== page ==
CES 2007: TI has its cake and eats it with DLP and LED displays

Las Vegas (NV) - All around Vegas there is to be found an enigmatic advertisement from Texas Instruments: "It's all in the mirrors." They are referring to Digital Light Processing, something Texas Instruments invented in 1987 and which they are today putting to use in HD TV's and projectors across the industry.

DLP, for those not familiar with it, is basically a load of very small mirrors - one per pixel on screen. In its most simple form, if you wanted a black and white picture one mirror would be black and the other flipped to reflect light and be white. The colour comes in when you start going to shades of grey and shine different lights at the mirrors.

TI is proud of itself for making the engine smaller and smaller in order to fit in faster turning wheels and get more vivid colours out of TV's made with DLP, minus the problems of LCD and Plasma in burning out, aging and going yellow; and enabling a far higher native contrast. As well as fitting its DLP into any and all TV's and projectors it can find, TI is becoming more and more keen on LED lighting. Of particular interest is the lightweight portability of LED projectors, thanks to the low power usage of LED letting you lug around a battery powered projector.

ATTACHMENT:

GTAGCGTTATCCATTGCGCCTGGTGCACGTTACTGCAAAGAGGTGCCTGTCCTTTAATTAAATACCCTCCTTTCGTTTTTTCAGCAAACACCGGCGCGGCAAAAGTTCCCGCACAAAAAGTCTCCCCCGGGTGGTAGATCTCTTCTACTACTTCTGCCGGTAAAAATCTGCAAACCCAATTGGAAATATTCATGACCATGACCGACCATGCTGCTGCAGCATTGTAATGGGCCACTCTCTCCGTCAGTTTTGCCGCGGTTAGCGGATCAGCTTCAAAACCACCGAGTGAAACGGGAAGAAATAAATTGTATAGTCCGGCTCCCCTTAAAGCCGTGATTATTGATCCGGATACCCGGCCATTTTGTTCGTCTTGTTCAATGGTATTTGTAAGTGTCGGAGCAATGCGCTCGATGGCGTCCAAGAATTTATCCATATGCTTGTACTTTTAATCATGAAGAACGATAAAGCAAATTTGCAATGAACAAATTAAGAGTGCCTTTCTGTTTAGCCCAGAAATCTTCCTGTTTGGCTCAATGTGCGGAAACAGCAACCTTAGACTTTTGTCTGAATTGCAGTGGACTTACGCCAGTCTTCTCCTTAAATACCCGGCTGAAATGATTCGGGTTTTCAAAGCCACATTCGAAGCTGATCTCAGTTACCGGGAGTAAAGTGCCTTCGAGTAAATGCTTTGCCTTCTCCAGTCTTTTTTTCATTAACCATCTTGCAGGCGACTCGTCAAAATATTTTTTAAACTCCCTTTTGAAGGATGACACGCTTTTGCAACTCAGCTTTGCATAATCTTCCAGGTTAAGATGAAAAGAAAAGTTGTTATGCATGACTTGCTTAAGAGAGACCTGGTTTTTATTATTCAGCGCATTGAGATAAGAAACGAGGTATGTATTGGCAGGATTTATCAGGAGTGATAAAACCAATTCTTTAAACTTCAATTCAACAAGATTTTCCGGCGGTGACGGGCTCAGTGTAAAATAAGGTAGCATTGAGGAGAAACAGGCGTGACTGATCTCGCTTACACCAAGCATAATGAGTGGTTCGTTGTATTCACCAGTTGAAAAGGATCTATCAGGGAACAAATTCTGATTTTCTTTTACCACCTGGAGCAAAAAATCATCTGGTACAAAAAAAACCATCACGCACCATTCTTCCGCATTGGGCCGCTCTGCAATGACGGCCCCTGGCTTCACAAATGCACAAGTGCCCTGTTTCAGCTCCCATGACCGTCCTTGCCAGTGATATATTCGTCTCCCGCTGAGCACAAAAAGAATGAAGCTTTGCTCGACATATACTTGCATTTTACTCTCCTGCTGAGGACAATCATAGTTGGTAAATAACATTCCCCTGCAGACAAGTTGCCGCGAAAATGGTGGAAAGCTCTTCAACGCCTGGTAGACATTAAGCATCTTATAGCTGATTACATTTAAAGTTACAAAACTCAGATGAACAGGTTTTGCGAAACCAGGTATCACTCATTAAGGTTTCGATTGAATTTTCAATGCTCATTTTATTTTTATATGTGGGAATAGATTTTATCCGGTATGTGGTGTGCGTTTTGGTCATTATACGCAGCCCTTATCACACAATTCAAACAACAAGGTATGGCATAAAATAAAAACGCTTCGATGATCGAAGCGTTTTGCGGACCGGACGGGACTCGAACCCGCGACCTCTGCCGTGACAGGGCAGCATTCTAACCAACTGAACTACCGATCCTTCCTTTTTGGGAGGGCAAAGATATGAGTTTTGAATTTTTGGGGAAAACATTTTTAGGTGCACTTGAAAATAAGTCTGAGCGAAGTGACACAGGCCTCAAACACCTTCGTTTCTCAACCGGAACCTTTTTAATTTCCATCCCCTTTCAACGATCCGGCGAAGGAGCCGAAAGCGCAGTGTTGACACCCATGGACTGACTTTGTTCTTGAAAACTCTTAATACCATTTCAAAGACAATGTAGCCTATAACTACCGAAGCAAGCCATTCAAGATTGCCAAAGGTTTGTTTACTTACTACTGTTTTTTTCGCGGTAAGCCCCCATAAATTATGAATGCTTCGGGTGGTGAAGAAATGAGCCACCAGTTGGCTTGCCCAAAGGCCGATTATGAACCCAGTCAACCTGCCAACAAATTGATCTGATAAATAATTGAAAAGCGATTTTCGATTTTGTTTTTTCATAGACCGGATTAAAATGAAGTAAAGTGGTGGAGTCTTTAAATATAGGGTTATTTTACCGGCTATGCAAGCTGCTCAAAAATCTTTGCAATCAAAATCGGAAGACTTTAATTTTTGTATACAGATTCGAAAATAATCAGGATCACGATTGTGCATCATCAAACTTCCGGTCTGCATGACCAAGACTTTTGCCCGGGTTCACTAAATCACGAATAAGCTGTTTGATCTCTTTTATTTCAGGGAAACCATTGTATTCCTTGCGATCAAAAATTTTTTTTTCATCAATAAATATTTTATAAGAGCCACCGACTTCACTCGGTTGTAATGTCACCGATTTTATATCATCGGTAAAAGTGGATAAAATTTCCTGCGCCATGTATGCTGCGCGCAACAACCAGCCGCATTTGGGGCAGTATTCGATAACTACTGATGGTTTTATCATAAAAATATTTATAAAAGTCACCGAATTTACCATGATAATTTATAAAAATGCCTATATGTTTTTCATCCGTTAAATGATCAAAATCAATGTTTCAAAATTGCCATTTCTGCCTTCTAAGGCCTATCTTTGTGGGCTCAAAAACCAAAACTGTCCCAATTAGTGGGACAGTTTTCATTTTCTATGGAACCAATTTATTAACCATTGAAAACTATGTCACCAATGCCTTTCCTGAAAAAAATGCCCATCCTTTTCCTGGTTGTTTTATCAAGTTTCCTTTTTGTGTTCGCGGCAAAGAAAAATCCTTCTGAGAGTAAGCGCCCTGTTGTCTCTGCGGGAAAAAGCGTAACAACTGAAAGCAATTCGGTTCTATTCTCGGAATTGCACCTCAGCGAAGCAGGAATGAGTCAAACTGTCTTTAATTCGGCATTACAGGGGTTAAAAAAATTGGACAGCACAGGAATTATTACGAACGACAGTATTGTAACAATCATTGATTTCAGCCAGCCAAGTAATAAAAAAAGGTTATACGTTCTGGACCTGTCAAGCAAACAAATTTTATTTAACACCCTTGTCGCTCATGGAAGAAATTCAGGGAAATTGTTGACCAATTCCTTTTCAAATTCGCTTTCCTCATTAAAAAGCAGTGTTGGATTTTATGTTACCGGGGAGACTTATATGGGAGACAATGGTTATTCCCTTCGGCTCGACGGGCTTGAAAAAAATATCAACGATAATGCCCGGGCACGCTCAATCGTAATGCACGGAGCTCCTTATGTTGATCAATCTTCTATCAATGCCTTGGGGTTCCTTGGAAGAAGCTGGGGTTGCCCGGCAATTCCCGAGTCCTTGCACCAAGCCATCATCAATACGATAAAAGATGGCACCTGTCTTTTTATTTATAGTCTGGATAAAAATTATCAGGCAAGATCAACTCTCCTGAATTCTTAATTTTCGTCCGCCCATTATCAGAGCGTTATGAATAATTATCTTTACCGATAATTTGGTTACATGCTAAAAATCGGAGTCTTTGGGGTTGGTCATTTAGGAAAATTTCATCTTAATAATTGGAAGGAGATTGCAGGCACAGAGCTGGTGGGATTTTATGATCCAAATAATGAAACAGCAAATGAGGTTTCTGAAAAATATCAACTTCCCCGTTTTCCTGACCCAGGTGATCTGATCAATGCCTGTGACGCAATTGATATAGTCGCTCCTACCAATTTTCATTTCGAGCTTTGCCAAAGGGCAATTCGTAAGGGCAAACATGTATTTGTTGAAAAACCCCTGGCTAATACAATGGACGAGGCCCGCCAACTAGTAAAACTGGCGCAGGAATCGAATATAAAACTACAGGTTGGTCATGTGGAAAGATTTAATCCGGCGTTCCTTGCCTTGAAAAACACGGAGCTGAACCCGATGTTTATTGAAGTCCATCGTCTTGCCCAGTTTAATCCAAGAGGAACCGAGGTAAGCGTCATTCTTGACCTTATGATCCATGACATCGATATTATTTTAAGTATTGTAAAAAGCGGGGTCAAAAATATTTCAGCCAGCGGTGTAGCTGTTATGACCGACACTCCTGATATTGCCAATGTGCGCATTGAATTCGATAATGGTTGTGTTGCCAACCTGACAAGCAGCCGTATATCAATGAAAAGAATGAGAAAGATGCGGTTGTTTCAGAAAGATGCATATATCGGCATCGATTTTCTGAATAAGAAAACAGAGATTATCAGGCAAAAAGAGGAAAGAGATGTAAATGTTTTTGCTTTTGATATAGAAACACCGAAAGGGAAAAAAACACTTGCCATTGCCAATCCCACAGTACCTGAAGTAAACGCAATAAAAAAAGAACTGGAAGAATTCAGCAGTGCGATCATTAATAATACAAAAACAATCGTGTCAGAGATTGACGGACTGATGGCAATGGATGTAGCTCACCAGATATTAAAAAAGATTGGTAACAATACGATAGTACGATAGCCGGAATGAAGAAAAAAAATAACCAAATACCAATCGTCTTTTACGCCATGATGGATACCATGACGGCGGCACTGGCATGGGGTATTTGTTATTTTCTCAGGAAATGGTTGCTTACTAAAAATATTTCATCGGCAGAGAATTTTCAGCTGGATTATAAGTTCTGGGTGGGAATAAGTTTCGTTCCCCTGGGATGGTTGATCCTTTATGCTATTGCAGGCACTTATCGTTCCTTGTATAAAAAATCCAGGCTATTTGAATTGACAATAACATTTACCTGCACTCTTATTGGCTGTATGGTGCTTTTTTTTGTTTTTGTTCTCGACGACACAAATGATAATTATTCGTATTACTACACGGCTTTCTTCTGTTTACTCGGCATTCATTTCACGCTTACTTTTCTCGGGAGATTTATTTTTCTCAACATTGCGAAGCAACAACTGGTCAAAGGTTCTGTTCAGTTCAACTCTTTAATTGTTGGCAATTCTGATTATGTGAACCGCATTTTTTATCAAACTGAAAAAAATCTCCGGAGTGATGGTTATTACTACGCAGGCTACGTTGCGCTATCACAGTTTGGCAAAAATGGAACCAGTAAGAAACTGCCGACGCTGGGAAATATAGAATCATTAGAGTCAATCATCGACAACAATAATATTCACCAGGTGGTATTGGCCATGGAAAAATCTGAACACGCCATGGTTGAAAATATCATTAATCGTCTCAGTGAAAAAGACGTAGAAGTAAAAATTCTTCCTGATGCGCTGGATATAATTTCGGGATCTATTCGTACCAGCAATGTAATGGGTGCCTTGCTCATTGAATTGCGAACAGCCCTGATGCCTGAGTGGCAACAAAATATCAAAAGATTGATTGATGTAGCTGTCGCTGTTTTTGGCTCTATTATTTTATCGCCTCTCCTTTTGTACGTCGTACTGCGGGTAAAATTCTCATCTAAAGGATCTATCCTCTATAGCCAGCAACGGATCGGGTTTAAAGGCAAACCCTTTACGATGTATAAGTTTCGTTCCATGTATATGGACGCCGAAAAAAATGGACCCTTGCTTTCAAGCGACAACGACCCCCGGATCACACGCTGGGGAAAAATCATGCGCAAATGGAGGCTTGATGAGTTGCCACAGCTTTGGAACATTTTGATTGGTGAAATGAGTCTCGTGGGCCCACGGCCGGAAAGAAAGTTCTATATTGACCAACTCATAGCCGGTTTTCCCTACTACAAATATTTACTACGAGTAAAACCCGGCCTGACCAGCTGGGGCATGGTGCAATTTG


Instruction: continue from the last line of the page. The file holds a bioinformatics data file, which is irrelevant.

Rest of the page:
Of course the colour isn't the best you can find and the prices are a bit steep - with an ultra portable LED being somewhere in the $1000 range - but it is an interesting emerging technology area. Stretching across the LED/DLP barrier is TI's more general vision for the future of projector displays and video gaming. With HD consoles being capable of displaying far larger images than previously possible TI, and a lot of companies we've seen displaying kit with their tech inside it, sees many console gamers using projectors in the future.

The idea is manifold - for one, kick the kids out of the living area and let them play their Wii or Xbox 360 on the wall of their bedrooms. Secondly, how friggen cool is it to get a HD Xbox 360 game going on a wall-sized ad hoc monitor? Manufacturers are showing off stylised projectors which are far smaller and far more aestethically pleasing than your grandaddy's business presentation projector; with projectors made to resemble the architechture of console design.

It would seem that we're no longer going to need to shell out for static 52" TV's to get 52" of HDTV video gaming.